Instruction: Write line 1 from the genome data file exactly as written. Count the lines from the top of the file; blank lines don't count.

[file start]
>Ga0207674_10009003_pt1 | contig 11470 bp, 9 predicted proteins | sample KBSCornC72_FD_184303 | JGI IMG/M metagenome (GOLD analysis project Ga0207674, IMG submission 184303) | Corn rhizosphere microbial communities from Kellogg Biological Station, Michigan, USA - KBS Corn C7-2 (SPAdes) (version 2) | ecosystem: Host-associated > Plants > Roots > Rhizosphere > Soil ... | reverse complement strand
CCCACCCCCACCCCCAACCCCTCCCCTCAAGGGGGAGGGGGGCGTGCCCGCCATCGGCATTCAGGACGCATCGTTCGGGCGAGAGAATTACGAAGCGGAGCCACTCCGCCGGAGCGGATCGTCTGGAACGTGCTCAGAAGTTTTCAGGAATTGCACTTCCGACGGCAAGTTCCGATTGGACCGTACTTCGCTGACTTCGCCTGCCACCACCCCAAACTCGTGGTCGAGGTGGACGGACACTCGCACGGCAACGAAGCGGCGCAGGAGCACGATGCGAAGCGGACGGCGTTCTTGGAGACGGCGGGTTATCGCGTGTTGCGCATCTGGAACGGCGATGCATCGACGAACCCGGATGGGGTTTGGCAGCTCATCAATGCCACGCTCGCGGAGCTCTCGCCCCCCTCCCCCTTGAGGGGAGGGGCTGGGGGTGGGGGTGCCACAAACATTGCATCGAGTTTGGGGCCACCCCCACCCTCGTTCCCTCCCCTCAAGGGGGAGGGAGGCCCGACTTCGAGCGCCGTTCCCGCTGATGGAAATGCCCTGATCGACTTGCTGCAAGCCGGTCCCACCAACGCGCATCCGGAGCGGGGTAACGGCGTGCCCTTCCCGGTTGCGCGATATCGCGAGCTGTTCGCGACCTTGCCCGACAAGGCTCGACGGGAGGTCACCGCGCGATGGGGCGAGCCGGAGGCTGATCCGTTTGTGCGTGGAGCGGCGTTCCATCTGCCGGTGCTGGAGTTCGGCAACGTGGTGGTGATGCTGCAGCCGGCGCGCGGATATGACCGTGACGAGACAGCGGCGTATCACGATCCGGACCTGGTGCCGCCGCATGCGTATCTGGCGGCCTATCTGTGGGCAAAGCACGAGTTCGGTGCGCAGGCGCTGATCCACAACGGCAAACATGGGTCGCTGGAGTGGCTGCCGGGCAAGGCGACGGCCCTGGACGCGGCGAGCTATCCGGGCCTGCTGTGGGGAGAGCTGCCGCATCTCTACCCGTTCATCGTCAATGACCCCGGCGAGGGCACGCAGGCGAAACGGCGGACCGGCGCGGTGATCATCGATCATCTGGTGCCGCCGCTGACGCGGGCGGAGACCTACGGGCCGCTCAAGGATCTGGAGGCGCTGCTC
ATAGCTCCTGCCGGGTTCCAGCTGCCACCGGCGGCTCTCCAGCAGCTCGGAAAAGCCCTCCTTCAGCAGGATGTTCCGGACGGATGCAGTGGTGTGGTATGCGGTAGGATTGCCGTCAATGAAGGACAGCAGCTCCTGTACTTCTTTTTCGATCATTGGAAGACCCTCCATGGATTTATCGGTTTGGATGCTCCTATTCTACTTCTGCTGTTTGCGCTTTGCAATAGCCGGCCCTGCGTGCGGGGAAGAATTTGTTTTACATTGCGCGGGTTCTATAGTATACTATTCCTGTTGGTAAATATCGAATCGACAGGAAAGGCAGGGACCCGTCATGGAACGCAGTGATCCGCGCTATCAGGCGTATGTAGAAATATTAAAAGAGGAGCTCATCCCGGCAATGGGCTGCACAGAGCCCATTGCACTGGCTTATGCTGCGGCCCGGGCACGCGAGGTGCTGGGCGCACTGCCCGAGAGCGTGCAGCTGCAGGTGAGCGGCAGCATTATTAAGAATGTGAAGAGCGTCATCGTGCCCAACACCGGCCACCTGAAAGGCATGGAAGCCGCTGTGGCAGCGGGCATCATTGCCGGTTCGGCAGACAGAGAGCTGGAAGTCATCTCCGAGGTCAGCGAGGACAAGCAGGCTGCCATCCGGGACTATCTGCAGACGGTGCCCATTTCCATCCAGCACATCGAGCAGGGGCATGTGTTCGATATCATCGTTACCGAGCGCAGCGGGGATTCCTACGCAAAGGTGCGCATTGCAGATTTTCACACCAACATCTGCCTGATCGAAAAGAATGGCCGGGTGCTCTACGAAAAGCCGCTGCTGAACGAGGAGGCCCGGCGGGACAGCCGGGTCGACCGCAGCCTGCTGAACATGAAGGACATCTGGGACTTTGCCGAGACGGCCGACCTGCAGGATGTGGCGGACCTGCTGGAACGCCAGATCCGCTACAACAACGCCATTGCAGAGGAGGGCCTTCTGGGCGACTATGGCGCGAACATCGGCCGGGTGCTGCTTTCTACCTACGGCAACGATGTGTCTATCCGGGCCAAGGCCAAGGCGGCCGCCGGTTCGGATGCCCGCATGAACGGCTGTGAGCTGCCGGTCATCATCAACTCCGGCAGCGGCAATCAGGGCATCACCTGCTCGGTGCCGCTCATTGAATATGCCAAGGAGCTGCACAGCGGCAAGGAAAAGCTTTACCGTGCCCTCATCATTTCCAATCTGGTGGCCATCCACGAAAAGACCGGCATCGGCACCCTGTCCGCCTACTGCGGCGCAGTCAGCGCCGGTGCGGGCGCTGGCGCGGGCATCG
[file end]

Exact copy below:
>Ga0207674_10009003_pt1 | contig 11470 bp, 9 predicted proteins | sample KBSCornC72_FD_184303 | JGI IMG/M metagenome (GOLD analysis project Ga0207674, IMG submission 184303) | Corn rhizosphere microbial communities from Kellogg Biological Station, Michigan, USA - KBS Corn C7-2 (SPAdes) (version 2) | ecosystem: Host-associated > Plants > Roots > Rhizosphere > Soil ... | reverse complement strand